Addendum: Samsung so impressed me with the NX300 that after some consideration I just sold my DSLR and ordered an NX30. Bottom line is that I realized I wanted an NX300 with a built in flash, hand grip, and an EVF. As an added bonus over my just sold DSLR the NX30 offers WiFi built in, a fully articulating touch screen, an articulating EVF, many more focus points, etc, etc. Plus I could share lenses between the 2 cameras. Looking forward to receiving it and taking first shots. -ELW

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SAMSUNG CSC

Recently I exercised an utter lack of brand allegiance by liquidating my, very much enjoyed, assemblage of Olympus gear. Why? Simple. Having an E-P5, many sundry lenses, and a very nice flash larger than my camera I was next planning to purchase:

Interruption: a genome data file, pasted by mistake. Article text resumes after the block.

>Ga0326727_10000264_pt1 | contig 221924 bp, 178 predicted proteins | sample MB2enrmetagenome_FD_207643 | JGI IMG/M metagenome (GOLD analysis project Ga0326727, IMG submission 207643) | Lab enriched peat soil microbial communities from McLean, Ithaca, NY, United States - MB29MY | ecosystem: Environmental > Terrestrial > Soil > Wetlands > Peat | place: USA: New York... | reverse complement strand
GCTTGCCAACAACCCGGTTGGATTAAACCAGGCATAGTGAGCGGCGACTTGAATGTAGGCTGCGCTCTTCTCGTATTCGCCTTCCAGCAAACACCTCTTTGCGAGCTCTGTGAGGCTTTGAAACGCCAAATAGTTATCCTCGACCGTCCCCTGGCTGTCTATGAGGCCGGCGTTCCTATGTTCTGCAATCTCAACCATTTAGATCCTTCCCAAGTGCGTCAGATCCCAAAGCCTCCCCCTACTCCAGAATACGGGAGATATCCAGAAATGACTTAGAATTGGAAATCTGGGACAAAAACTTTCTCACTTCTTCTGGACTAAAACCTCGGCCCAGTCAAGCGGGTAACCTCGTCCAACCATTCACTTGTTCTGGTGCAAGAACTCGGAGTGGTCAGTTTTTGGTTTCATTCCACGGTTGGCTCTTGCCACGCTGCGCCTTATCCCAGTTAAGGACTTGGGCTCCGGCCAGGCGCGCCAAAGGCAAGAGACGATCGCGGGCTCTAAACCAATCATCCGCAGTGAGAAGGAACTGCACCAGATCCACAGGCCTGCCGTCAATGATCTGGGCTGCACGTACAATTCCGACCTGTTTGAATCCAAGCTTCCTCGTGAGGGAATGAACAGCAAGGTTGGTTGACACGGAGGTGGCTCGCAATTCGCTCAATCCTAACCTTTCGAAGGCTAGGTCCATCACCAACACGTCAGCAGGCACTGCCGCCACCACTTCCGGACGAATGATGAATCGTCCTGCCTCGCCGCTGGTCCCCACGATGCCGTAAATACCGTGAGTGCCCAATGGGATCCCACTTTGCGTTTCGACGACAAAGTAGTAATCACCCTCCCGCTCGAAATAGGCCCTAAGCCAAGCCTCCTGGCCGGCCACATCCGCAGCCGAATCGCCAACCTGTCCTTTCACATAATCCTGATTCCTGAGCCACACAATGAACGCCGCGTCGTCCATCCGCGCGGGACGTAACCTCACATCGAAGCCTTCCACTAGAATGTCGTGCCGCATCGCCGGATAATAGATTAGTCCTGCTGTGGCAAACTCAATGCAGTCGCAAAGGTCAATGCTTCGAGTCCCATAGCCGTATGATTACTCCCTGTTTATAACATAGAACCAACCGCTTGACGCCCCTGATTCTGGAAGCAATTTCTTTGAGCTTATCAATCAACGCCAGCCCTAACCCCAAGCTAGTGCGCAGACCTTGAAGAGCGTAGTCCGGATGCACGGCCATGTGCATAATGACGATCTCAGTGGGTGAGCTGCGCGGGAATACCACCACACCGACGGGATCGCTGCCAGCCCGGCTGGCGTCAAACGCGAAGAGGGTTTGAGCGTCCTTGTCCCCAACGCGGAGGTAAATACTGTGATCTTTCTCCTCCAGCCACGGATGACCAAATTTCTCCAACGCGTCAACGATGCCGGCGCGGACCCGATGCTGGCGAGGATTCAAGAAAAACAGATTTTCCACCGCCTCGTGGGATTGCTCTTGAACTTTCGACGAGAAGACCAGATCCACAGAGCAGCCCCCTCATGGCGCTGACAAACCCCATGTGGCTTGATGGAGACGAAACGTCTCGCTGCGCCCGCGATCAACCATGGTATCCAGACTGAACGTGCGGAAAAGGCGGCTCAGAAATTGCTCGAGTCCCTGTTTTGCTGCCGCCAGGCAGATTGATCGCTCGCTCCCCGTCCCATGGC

• Either an OM-D E-M10 ($699) or OM-D E-M1 ($1,399). A built in EVF to use in conjunction w/ my flash and fulfills my wish for having 2 camera bodies.
  • The very nice Olympus M. Zuiko Digital ED 12-40mm f/2.8 PRO ($999). Nice low light, lens envy. But would still give me only 1 camera body.

So I of course traded a few lenses for a Nikon D3300 w/ a 18-55mm kit instead with no out of pocket expense. Eric logic. I love a good deal far more than acquisition for acquisition’s sake.